At every meal, eat nutrient-rich food in the following categories: Protein, fat, and a vegetable. This will help you avoid hunger and cravings.
Opt for a lower-carb diet and remove ALL the processed junk because this will radically improve you cortisol balance, making fat loss easy.
Newbies to lower carb often benefit from cycling high-glycemic carbs or having cheat meals in order to improve serotonin (a brain messenger that makes you feel good but gets reduced when you have high cortisol).
How it balances cortisol: Every time you get stressed, cortisol goes up, which causes cravings for high-fat, high-sugar junk foods. At the same time, cortisol shuts off the goal-oriented, rationale parts of the brain.
This means when your cortisol is up, you eat more, and you’re more likely to choose low-quality foods that are high in sugar, which the body will readily store as fat.
A lower carb, higher protein diet is useful because it manages blood sugar so even if you’re stressed, cortisol doesn’t go as sky high. Insulin response to meals is lower, and insulin sensitivity improves.
#4: Do meditation and pleasurable activities.
Start meditating. Even for just 2 or 3 minutes every few days. Or just focus on deep breathing any time you feel a little stressed out.
Do activities that make you happy: Laughing with friends, playing with pets, and listening to music have all been found to balance cortisol.
Chances are, you just ignored the recommendation to do meditation and went right to the part where we told you to do fun stuff like hanging out with friends and playing with your dog.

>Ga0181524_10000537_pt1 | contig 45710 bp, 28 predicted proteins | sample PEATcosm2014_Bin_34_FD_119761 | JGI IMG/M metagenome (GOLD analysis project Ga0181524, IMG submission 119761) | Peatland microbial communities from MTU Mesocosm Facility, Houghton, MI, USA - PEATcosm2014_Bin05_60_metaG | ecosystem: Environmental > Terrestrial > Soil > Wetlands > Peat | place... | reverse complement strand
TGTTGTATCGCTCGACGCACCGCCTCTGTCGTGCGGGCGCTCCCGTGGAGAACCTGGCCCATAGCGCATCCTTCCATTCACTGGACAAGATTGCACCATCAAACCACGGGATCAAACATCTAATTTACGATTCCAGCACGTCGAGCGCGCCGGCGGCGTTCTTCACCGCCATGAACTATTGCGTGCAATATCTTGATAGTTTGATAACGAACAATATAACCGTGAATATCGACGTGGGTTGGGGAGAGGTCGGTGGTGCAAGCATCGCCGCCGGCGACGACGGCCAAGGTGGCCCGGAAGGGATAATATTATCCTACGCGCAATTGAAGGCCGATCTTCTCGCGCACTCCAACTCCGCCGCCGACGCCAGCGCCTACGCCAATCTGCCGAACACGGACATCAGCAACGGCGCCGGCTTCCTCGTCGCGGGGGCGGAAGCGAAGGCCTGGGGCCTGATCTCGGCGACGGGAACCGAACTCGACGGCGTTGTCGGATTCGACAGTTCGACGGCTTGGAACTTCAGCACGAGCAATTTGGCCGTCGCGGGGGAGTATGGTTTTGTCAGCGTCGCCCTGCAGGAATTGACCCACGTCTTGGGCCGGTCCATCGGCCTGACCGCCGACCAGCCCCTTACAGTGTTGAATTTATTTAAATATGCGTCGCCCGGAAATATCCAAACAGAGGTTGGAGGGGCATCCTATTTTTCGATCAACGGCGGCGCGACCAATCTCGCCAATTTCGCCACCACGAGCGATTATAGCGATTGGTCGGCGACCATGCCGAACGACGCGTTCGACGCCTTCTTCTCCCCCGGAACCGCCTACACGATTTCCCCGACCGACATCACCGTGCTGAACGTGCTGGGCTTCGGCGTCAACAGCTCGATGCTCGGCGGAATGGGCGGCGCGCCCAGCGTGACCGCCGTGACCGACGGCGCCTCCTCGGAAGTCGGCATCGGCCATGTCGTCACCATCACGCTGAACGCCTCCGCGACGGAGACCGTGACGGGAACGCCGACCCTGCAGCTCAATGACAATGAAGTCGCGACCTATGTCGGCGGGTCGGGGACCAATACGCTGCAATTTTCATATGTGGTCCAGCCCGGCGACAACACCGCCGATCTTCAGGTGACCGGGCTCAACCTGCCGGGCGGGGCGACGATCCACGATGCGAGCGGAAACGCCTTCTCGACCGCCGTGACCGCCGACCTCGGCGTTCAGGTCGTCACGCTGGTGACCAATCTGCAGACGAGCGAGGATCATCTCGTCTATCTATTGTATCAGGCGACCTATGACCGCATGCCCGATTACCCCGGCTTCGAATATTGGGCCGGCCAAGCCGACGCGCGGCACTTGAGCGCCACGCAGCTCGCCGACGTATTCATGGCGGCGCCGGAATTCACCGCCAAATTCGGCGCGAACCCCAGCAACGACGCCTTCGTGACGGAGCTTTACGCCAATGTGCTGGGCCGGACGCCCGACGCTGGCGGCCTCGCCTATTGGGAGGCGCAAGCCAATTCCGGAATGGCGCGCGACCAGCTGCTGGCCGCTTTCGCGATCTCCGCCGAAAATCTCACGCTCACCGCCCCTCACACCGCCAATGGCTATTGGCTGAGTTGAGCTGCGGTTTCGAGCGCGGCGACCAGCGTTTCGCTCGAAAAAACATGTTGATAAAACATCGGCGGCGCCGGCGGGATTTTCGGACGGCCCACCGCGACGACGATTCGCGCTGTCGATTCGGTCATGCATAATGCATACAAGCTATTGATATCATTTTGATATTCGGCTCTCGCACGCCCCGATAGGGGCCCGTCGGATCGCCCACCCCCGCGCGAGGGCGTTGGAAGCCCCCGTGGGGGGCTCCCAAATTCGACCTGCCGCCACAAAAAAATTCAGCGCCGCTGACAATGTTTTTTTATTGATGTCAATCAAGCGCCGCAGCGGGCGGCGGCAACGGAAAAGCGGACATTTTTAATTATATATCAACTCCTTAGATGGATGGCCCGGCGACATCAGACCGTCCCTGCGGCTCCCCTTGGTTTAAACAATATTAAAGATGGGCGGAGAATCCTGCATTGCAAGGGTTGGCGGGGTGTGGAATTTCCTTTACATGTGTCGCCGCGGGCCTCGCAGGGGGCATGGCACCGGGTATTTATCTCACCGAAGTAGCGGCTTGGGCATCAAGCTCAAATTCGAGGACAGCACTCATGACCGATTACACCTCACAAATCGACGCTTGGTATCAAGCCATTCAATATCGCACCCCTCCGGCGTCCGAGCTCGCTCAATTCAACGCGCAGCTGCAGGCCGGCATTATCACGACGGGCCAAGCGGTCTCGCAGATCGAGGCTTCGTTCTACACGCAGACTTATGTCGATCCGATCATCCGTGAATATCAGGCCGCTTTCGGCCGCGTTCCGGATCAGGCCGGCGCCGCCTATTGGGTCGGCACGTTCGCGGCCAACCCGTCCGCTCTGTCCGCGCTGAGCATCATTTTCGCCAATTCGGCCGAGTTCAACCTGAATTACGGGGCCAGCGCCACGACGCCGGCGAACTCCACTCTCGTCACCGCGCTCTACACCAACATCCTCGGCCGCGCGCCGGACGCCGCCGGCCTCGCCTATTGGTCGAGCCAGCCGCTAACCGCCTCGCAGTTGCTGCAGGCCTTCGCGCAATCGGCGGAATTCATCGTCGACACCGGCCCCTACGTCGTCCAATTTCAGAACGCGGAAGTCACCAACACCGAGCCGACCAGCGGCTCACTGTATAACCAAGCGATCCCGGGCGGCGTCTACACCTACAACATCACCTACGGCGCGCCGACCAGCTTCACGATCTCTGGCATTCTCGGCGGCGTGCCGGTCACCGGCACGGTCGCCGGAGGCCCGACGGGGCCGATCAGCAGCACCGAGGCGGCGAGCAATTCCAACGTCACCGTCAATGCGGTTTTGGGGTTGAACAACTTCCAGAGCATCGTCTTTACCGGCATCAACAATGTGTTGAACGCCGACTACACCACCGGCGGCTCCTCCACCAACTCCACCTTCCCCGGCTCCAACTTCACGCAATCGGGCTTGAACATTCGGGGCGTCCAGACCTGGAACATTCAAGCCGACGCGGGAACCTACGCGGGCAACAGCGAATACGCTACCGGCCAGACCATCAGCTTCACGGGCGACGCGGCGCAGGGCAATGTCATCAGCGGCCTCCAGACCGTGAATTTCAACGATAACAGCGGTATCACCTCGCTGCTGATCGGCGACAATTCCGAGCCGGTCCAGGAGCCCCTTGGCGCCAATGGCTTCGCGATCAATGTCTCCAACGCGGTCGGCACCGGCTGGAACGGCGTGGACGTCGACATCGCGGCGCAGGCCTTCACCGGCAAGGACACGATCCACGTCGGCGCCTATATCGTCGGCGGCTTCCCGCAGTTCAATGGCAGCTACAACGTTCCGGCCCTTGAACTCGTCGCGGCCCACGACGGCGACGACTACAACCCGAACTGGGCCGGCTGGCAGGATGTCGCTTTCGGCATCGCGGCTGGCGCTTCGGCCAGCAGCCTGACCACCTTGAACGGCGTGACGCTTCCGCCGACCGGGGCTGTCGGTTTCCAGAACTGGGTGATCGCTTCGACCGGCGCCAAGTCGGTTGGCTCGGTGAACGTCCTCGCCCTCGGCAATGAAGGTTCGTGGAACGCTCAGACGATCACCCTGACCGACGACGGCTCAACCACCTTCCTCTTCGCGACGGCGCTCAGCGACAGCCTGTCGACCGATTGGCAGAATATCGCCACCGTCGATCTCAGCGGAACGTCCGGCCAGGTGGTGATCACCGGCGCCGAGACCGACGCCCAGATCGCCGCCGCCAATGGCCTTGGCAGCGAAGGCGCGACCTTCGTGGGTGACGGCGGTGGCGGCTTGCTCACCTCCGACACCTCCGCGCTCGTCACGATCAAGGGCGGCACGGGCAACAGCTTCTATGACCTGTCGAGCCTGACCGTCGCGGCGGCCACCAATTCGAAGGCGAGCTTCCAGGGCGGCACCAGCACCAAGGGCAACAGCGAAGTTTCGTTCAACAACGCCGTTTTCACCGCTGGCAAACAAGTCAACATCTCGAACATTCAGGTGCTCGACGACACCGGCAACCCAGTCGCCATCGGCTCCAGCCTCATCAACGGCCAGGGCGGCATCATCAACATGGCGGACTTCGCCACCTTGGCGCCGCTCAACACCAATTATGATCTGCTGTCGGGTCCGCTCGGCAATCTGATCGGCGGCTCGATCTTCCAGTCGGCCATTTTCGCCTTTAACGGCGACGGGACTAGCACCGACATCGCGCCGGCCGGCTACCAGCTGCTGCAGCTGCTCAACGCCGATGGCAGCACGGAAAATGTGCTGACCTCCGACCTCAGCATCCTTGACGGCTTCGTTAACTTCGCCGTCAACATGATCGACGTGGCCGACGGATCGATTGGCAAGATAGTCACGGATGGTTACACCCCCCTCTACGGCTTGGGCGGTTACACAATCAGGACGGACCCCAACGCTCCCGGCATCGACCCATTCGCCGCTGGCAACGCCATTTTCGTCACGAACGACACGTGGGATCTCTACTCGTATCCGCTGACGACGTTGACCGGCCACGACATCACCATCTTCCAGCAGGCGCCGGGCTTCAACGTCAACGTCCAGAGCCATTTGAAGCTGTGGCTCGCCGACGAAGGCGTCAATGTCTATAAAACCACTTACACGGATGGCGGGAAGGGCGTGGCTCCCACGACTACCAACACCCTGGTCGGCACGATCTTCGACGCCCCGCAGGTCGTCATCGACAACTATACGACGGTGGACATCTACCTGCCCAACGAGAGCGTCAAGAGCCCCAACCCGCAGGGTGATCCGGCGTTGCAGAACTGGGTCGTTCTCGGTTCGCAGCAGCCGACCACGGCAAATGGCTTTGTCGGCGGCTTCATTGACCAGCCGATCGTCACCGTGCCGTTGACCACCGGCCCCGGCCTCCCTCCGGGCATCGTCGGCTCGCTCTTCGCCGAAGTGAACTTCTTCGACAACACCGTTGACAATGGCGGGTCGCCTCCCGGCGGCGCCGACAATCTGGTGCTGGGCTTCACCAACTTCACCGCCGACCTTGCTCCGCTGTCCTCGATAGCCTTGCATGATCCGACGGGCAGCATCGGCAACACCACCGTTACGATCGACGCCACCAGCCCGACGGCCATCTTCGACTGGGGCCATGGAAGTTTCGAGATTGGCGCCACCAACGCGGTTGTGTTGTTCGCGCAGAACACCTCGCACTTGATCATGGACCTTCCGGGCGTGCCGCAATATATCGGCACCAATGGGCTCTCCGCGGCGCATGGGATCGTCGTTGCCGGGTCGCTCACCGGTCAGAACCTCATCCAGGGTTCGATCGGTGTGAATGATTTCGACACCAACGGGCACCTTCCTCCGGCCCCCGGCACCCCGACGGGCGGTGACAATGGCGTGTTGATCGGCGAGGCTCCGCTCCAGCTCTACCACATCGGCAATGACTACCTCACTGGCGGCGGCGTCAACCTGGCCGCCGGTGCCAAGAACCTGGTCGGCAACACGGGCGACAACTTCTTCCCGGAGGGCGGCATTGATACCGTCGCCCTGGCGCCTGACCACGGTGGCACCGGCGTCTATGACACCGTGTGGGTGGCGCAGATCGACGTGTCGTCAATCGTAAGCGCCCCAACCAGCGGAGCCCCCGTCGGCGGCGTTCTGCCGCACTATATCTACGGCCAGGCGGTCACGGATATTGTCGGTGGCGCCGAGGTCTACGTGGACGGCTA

Big mistake—if you’re not doing some form of meditation, you’re missing out on this incredibly powerful tool that can lead to profound changes in your life.
Because “mindfulness” has been found to balance cortisol with hormones involved in body composition such as testosterone, DHEA, and growth hormone. It also enhances release of the hormone melatonin and can improve sleep. Plus, it improves brain function and makes you “steadier” in your choices.
In addition, the part of the brain, the hypothalamus, that is involved in releasing stress hormones from the adrenal glands is soothed by meditation and activities that we find pleasurable. The parasympathetic nervous system relaxes, having a calming effect on the body.
#5: Be cautious with caffeine.
If you suffer anxiety, or an elevated cortisol curve, avoid caffeine.
Now, we love coffee because it’s packed with antioxidants and provides abundant health benefits. However, in people who suffer anxiety, caffeine needlessly spikes cortisol and can be harmful.
How it balances cortisol: Caffeine is a powerful stimulant that can boost exercise performance by an enormous 25 percent. But cortisol is also a stimulant, and when the two are combined chronically, you can have a problem.
The scientific evidence shows it really depends on the situation:
• New caffeine users experience a large spike in cortisol that lasts throughout the day. The same thing happens if you don’t drink caffeine for 5 days and then use it.
• Once your body gets used to caffeine in the morning, the cortisol spike is abolished.
• But, if you drink caffeine in the morning and then consume additional caffeine in the afternoon, cortisol will be elevated, indicating that chronic use throughout the day is problematic for stress hormone regulation.
• Worst of all, in people who are anxious or mentally stressed, caffeine raises cortisol levels higher than they would be in the absence of caffeine.
• Having hormone imbalances or adrenal fatigue reduces your ability to metabolize caffeine. Certain genotypes have the same problem.
If you want to learn more about balancing cortisol with diet read this article that gives you ten nutrition rules for fighting stress.